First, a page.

Proposed Abstract Title

Evaluation of Current Regulatory Gaps in the Protection of Nearshore Habitat and Shoreline Function from Armoring impacts in Washington State.

Presenter/Author Information

Amy Carey, Sound ActionFollow

Type of Presentation

Oral

Session Title

Protecting Natural Shoreline Functions with Existing Regulations and New Approaches

Location

2016SSEC

Description

In Washington State, the Hydraulic Code is one of the core intended mechanisms for protecting habitats critical to a healthy Salish Sea ecosystem. Under the jurisdiction of the Washington State Department of Fish and Wildlife (DFW), nearshore construction – including shoreline armoring – requires a Hydraulic Project Approval (HPA) permit. In both the evaluation of project impacts and the issuance of an HPA, DFW is mandated to ensure each proposal does not result in a net loss of habitat. Shoreline armoring regulations outlined in the hydraulic code include the authority to: protect forage fish spawning areas, examine the need for armoring, request an alternatives analysis, direct specific design elements or require adequate mitigation for adverse impacts.

However, there is concern that many of these habitat protective measures are overlooked during the permitting process with regulatory gaps likely resulting in impacts that may have been avoided, substantively minimized or mitigated had provisions and authorities been applied.

In 2013 Sound Action began reviewing every nearshore HPA issued for inland marine waters— more than 1200 to date—documenting when permits are issued without appropriate habitat protections. In 2014 the Washington State Aquatic Habitat Guidelines Program developed the Marine Shorelines Design Guidelines to provide a comprehensive framework for site assessment and alternatives analysis to determine the need for shore protection and identify the technique that best suits the conditions at a given site and in July of 2015, new Hydraulic Code rules went into effect clarifying the express authority of the department to require the needs and alternatives analysis and design directives outlined in the Guidelines. During an oral session, Sound Action will report on our findings from the evaluation of shoreline armoring permits reviewed to date with a special emphasis on those issued after improved code rules went into effect in 2015 and what changes are needed to ensure habitat protection.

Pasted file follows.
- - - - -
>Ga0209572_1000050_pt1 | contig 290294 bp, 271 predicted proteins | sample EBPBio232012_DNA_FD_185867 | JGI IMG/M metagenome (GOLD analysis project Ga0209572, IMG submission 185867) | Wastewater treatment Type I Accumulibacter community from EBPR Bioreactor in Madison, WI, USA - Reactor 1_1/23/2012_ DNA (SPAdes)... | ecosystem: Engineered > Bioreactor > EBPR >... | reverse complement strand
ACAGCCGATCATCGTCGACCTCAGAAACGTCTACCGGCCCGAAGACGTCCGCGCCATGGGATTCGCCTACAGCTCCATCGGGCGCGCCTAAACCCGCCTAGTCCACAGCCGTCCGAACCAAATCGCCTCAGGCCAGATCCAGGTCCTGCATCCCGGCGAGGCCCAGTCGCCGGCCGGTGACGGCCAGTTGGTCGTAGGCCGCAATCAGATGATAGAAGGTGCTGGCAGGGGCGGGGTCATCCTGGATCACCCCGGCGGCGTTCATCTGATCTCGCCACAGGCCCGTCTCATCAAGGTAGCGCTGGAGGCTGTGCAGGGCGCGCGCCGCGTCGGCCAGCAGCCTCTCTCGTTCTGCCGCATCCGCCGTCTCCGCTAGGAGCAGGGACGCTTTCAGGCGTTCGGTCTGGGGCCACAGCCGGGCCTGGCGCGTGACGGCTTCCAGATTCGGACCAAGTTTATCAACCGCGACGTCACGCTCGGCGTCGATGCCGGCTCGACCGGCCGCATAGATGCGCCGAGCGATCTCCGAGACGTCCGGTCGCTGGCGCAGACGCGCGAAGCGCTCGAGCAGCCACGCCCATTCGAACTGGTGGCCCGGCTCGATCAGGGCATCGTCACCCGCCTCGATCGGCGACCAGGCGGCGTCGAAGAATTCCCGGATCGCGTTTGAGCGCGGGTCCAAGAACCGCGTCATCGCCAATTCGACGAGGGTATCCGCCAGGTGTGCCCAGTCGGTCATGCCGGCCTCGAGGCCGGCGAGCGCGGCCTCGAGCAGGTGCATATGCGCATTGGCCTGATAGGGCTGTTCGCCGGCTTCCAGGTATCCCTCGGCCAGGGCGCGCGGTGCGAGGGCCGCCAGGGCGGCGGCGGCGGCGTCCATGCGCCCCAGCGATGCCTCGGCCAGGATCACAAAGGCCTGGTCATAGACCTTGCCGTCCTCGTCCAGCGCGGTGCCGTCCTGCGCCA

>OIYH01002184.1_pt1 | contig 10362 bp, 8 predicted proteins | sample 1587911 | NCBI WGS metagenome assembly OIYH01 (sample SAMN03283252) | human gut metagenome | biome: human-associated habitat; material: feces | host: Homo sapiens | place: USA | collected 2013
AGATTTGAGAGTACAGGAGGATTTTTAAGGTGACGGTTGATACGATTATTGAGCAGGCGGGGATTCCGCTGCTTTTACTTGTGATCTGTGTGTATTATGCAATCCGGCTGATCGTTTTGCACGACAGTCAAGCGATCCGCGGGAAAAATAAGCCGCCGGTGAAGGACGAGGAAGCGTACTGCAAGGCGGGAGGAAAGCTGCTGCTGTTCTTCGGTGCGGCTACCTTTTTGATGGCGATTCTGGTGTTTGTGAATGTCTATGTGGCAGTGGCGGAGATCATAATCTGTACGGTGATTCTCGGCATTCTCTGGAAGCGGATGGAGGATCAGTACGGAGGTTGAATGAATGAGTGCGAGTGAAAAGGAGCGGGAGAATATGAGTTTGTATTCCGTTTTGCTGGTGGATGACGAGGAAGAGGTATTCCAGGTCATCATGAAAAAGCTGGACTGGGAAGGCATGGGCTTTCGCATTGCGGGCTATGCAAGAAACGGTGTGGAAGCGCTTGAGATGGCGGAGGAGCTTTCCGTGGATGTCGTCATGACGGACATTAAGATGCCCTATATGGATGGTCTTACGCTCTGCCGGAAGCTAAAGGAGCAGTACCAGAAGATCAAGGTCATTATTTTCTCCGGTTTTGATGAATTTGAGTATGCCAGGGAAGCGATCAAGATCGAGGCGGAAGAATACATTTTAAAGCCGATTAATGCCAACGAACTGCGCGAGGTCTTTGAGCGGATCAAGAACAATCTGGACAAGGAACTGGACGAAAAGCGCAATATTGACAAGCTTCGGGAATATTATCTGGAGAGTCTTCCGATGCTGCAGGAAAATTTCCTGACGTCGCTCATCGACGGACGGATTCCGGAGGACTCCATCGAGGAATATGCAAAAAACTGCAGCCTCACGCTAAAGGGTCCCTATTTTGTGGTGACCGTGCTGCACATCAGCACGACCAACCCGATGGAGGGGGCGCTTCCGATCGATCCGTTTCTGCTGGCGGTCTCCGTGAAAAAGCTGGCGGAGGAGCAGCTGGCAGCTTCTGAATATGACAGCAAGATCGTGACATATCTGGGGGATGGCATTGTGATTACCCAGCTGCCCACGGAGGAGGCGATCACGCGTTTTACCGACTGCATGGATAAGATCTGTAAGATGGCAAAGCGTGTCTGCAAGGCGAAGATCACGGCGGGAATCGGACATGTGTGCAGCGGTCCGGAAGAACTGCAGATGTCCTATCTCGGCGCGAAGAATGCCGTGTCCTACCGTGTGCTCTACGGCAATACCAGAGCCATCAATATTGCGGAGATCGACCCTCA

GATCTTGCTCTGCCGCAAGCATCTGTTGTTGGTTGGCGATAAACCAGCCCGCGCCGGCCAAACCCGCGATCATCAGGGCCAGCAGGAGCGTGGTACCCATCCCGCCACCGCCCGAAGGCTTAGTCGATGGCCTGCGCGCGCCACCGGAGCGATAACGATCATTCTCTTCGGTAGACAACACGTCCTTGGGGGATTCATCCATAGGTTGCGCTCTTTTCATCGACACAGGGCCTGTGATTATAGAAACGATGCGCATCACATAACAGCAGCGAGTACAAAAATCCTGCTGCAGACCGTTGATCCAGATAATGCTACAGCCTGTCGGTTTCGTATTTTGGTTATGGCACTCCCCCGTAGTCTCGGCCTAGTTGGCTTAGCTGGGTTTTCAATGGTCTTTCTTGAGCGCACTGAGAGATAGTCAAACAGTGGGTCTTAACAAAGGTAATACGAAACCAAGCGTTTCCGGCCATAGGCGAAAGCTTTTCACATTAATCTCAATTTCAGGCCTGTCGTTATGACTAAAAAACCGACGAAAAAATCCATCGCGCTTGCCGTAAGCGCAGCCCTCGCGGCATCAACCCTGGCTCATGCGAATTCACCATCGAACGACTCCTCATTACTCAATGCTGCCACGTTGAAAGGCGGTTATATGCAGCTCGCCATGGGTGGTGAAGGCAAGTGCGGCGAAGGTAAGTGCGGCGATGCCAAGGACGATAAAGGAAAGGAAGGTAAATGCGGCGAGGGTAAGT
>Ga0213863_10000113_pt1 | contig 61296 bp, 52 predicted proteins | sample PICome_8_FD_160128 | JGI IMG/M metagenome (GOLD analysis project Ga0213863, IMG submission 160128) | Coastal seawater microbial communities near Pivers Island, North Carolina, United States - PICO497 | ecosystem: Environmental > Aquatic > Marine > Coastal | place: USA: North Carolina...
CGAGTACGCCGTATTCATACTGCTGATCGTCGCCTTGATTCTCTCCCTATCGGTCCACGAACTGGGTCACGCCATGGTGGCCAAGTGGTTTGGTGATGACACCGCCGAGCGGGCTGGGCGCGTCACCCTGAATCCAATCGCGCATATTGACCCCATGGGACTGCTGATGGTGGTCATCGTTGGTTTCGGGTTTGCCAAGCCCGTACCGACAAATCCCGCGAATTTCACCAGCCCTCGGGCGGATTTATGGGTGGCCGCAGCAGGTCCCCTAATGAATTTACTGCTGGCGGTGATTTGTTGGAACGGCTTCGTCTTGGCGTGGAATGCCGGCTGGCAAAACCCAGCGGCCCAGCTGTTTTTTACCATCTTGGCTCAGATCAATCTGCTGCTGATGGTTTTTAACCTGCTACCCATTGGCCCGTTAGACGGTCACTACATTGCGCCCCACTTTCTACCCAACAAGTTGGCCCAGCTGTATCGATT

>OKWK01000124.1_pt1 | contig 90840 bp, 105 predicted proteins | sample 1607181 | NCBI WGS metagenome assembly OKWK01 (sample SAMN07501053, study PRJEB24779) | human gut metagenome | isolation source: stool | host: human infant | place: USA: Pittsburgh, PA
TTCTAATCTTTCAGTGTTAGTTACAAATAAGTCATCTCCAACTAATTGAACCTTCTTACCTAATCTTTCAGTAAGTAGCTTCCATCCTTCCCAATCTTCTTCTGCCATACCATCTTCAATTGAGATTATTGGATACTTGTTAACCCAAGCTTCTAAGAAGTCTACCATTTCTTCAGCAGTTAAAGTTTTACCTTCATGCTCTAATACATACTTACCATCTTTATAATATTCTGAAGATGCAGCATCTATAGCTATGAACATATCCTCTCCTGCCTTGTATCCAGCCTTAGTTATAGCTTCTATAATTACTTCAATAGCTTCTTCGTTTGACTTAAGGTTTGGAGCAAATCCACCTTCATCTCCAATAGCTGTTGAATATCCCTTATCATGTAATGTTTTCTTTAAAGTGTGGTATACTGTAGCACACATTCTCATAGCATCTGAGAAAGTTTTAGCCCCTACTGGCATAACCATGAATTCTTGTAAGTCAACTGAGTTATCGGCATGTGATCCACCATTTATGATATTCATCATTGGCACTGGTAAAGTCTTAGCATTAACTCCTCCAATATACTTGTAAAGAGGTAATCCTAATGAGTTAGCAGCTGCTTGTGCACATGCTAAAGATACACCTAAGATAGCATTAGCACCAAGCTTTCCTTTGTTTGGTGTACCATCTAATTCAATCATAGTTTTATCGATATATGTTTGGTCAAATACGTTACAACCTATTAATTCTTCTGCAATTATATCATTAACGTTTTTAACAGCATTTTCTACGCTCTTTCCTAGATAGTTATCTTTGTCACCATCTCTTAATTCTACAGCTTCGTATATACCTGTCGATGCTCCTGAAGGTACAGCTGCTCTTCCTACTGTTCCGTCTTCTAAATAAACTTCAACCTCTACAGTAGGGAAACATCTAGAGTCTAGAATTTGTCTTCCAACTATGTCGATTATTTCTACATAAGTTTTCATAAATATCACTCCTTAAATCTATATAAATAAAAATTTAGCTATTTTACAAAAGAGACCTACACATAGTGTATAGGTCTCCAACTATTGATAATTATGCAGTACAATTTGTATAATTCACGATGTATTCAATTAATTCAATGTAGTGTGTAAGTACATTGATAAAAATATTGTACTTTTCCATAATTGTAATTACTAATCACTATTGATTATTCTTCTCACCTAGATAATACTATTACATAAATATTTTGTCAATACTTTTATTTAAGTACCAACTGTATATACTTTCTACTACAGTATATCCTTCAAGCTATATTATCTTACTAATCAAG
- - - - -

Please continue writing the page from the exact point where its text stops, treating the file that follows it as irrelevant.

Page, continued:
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Evaluation of Current Regulatory Gaps in the Protection of Nearshore Habitat and Shoreline Function from Armoring impacts in Washington State.

2016SSEC

In Washington State, the Hydraulic Code is one of the core intended mechanisms for protecting habitats critical to a healthy Salish Sea ecosystem. Under the jurisdiction of the Washington State Department of Fish and Wildlife (DFW), nearshore construction – including shoreline armoring – requires a Hydraulic Project Approval (HPA) permit. In both the evaluation of project impacts and the issuance of an HPA, DFW is mandated to ensure each proposal does not result in a net loss of habitat. Shoreline armoring regulations outlined in the hydraulic code include the authority to: protect forage fish spawning areas, examine the need for armoring, request an alternatives analysis, direct specific design elements or require adequate mitigation for adverse impacts.

However, there is concern that many of these habitat protective measures are overlooked during the permitting process with regulatory gaps likely resulting in impacts that may have been avoided, substantively minimized or mitigated had provisions and authorities been applied.

In 2013 Sound Action began reviewing every nearshore HPA issued for inland marine waters— more than 1200 to date—documenting when permits are issued without appropriate habitat protections. In 2014 the Washington State Aquatic Habitat Guidelines Program developed the Marine Shorelines Design Guidelines to provide a comprehensive framework for site assessment and alternatives analysis to determine the need for shore protection and identify the technique that best suits the conditions at a given site and in July of 2015, new Hydraulic Code rules went into effect clarifying the express authority of the department to require the needs and alternatives analysis and design directives outlined in the Guidelines. During an oral session, Sound Action will report on our findings from the evaluation of shoreline armoring permits reviewed to date with a special emphasis on those issued after improved code rules went into effect in 2015 and what changes are needed to ensure habitat protection.